Council declined to review the ALJ's decision, making it
the Commissioner's final decision in the matter.
(PageID.23-28.) Plaintiff subsequently initiated this action
under 42 U.S.C. § 405(g).
social security regulations articulate a five-step sequential
process for evaluating disability. See 20 C.F.R.
§§ 404.1520(a-f), 416.920(a-f). If the
Commissioner can make a dispositive finding at any point in
the review, no further finding is required. See 20
C.F.R. §§ 404.1520(a), 416.920(a). The regulations
also provide that if a claimant suffers from a nonexertional
impairment as well as an exertional impairment, both are
considered in determining the claimant's residual
functional capacity (RFC). See 20 C.F.R.
§§ 404.1545, 416.945.
has the burden of proving the existence and severity of
limitations caused by his impairments and that he is
precluded from performing past relevant work through step
four. Jones v. Comm'r of Soc. Sec., 336 F.3d
469, 474 (6th Cir. 2003). At step five, it is the
Commissioner's burden “to identify a significant
number of jobs in the economy that accommodate the
claimant's residual functional capacity (determined at
step four) and vocational profile.” Id.
Dillon determined that Plaintiff's claim failed at the
fifth step of the evaluation. At step one, the ALJ found that
Plaintiff did not engage in substantial gainful activity
since June 1, 2009, the alleged disability onset date.
(PageID.106-107.) At step two, the ALJ determined Plaintiff
had the severe impairments of: (1) cervical and lumbar spine
disorder; (2) residuals of right shoulder disorder; (3)
carpal tunnel syndrome (CTS); (4) bilateral knee disorder;
(5) obesity; (6) affective disorder; and (7) an
anxiety-related disorder. (PageID.107-108.) At the third
step, the ALJ found that Plaintiff did not have an impairment
or combination of impairments that met or equaled the
requirements of the Listing of Impairments. (PageID.108-111.)
At the fourth step, the ALJ determined Plaintiff retained the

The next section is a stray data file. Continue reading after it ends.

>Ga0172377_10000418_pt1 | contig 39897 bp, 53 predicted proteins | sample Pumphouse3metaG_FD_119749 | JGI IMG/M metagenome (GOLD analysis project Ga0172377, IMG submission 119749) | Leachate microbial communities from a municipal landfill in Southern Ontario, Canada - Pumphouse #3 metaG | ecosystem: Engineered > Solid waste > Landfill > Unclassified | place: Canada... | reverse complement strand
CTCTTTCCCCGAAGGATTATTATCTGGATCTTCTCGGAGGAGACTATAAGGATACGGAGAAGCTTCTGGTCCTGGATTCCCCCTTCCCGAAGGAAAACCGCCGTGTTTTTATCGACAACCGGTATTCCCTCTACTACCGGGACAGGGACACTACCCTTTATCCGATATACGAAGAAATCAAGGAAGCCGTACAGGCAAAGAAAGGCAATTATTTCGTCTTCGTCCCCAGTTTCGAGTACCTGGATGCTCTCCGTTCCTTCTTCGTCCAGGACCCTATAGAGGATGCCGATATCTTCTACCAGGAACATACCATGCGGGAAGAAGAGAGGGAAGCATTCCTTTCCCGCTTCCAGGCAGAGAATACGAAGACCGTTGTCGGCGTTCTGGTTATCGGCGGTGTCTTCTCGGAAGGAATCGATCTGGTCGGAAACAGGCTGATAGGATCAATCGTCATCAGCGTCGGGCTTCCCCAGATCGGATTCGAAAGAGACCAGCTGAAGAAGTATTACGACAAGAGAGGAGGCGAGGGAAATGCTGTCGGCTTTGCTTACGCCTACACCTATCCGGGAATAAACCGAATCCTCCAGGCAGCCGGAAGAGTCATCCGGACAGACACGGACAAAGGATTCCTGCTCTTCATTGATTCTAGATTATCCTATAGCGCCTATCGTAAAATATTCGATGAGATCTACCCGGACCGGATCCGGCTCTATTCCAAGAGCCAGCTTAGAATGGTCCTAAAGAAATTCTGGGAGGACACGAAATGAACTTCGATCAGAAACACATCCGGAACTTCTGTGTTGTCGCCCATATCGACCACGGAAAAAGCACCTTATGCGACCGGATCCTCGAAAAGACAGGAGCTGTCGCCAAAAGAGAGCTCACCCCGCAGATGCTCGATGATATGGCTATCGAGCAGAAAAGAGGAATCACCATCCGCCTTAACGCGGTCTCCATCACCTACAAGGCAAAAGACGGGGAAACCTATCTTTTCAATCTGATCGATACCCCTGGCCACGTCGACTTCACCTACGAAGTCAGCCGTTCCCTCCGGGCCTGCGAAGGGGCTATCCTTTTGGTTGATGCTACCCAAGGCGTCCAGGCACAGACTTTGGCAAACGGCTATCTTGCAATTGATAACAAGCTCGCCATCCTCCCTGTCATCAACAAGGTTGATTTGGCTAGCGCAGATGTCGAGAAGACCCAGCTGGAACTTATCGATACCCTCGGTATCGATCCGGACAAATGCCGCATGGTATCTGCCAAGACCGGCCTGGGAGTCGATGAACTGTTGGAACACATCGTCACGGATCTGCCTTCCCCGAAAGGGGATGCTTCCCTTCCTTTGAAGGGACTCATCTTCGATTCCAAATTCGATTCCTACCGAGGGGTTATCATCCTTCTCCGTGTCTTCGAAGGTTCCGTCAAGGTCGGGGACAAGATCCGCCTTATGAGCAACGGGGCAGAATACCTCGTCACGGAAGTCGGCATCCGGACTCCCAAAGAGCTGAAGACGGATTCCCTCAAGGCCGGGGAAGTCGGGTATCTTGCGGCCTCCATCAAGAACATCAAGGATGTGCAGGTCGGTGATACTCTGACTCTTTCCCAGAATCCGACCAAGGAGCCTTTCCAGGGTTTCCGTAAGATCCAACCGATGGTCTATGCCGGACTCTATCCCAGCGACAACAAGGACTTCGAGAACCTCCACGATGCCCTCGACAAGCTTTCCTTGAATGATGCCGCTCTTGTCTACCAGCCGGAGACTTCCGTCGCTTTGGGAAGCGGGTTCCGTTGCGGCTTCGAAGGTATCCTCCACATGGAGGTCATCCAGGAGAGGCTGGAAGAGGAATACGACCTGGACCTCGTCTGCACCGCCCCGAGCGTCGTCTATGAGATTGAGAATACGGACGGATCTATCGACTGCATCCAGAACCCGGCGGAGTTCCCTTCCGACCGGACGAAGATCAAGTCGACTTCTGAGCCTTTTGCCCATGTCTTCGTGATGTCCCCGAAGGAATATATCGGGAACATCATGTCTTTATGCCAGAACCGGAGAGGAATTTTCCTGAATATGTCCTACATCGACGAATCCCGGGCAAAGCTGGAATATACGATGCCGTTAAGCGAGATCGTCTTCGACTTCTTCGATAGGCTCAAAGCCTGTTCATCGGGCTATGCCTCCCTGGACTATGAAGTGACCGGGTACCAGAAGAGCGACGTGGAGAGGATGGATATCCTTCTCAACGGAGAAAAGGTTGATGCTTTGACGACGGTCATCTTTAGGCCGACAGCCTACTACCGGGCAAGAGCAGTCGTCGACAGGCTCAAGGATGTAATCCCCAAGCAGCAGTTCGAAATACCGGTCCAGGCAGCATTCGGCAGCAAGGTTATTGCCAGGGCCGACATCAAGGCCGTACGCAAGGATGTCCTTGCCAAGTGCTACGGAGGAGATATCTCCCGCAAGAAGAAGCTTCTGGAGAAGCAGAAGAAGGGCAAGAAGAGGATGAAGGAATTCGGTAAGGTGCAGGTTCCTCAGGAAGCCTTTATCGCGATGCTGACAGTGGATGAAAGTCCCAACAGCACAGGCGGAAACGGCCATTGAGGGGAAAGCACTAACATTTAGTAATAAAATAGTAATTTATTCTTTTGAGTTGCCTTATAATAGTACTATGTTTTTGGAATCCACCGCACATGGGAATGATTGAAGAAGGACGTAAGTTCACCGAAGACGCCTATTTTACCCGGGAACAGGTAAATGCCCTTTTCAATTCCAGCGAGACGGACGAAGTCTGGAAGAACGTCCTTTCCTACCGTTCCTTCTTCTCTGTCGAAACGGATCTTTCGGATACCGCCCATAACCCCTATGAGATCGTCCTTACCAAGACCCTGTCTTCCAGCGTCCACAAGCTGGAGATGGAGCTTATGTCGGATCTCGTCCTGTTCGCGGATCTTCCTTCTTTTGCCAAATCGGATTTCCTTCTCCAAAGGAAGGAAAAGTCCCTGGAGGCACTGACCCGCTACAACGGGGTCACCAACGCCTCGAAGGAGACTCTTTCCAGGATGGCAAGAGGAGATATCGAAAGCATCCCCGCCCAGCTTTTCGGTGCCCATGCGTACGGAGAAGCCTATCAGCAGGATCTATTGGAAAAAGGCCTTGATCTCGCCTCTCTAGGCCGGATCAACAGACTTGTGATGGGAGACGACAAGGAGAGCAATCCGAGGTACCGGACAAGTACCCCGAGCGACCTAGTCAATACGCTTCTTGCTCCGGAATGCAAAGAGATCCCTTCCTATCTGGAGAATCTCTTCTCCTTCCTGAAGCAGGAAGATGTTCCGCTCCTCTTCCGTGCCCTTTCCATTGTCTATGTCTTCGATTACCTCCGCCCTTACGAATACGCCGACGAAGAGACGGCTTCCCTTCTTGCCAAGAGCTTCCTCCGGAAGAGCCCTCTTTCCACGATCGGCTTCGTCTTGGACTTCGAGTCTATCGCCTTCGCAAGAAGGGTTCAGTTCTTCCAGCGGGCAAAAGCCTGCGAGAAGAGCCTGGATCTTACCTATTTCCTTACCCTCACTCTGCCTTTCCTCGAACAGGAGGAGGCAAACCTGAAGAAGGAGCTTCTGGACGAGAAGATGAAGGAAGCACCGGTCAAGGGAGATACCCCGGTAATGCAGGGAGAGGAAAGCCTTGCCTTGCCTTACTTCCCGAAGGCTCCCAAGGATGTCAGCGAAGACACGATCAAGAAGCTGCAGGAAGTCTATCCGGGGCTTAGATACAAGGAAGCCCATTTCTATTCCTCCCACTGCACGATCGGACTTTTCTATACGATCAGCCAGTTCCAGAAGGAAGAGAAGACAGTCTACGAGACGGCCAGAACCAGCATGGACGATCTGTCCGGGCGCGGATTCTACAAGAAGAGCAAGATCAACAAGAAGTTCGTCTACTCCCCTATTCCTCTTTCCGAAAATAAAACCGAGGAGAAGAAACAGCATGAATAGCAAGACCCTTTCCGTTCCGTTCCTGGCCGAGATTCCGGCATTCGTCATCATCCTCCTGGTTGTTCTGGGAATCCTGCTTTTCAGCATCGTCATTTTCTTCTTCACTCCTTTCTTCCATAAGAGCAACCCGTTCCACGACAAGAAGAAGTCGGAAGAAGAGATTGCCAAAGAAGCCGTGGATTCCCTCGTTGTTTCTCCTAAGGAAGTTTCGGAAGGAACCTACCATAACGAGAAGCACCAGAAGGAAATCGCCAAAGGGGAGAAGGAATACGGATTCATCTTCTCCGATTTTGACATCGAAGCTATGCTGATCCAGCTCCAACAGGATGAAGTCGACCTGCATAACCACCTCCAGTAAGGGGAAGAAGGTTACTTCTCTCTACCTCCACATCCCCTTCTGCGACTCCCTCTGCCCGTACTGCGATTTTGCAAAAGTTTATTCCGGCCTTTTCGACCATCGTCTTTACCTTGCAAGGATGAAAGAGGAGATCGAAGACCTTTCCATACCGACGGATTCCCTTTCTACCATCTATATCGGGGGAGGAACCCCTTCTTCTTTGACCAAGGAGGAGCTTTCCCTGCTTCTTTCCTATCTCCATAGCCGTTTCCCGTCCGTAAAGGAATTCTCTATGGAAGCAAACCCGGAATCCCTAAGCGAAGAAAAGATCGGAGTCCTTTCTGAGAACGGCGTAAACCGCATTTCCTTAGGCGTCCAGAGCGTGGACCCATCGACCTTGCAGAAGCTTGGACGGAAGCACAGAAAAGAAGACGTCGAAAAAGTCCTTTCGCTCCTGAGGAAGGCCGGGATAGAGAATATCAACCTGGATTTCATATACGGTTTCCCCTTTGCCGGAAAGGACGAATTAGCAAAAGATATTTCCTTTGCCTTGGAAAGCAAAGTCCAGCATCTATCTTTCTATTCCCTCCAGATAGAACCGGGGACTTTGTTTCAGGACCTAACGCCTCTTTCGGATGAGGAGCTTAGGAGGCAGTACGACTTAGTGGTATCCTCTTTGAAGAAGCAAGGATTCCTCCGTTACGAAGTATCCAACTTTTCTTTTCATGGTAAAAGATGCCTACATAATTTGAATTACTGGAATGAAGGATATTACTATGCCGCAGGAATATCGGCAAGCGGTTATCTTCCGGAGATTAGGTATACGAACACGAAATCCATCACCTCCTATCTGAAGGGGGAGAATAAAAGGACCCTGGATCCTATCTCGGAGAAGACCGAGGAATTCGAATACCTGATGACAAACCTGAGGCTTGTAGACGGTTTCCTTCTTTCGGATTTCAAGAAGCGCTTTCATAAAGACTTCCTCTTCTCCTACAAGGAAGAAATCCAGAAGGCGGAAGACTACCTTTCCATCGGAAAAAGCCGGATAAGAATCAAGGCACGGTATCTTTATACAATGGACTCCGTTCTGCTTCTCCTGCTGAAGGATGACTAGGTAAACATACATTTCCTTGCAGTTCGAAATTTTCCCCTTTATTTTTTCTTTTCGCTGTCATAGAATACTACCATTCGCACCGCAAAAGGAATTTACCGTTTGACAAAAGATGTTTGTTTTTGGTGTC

RFC based on all the impairments:
for work that involves lifting no more than 20 pounds at a
time with frequent lifting or carrying of objects weighting
up to 10 pounds; pushing or pulling similar amounts; standing
and/or walking for a total of no more than 2 hours per work
day; sitting for a total of 6 hours; no climbing of
ropes/ladders/scaffolding; no more than occasional ability to
perform all other postural activity; no foot pedal operation;
no more than frequent reaching with the dominant right upper
extremity, but no reaching above shoulder level with either
upper extremity; no more than frequent handling and
fingering; no more than frequent interaction with
supervisors, coworkers, and the public; and no more than
simple, routine, repetitive tasks.
(PageID.111.) Continuing with the fourth step, the ALJ made
no finding regarding Plaintiff's past relevant work.
(PageID.117.) Accordingly the ALJ proceeded to the fifth step
and questioned the VE to determine whether a significant
number of jobs exist in the economy that Plaintiff could
perform given his limitations. See Richardson, 735
F.2d at 964. The VE testified that Plaintiff could perform
other light, unskilled, work as a final inspector (450, 000
national positions), final assembler (395, 000 national
positions) and as a sorter (400, 000 national positions).
(PageID.65-67.) Based on this record, the ALJ found that
Plaintiff was capable of making a successful adjustment to
work that exists in significant numbers in the national
the ALJ concluded that Plaintiff was not disabled from June
1, 2009, the alleged disability onset date, through May 20,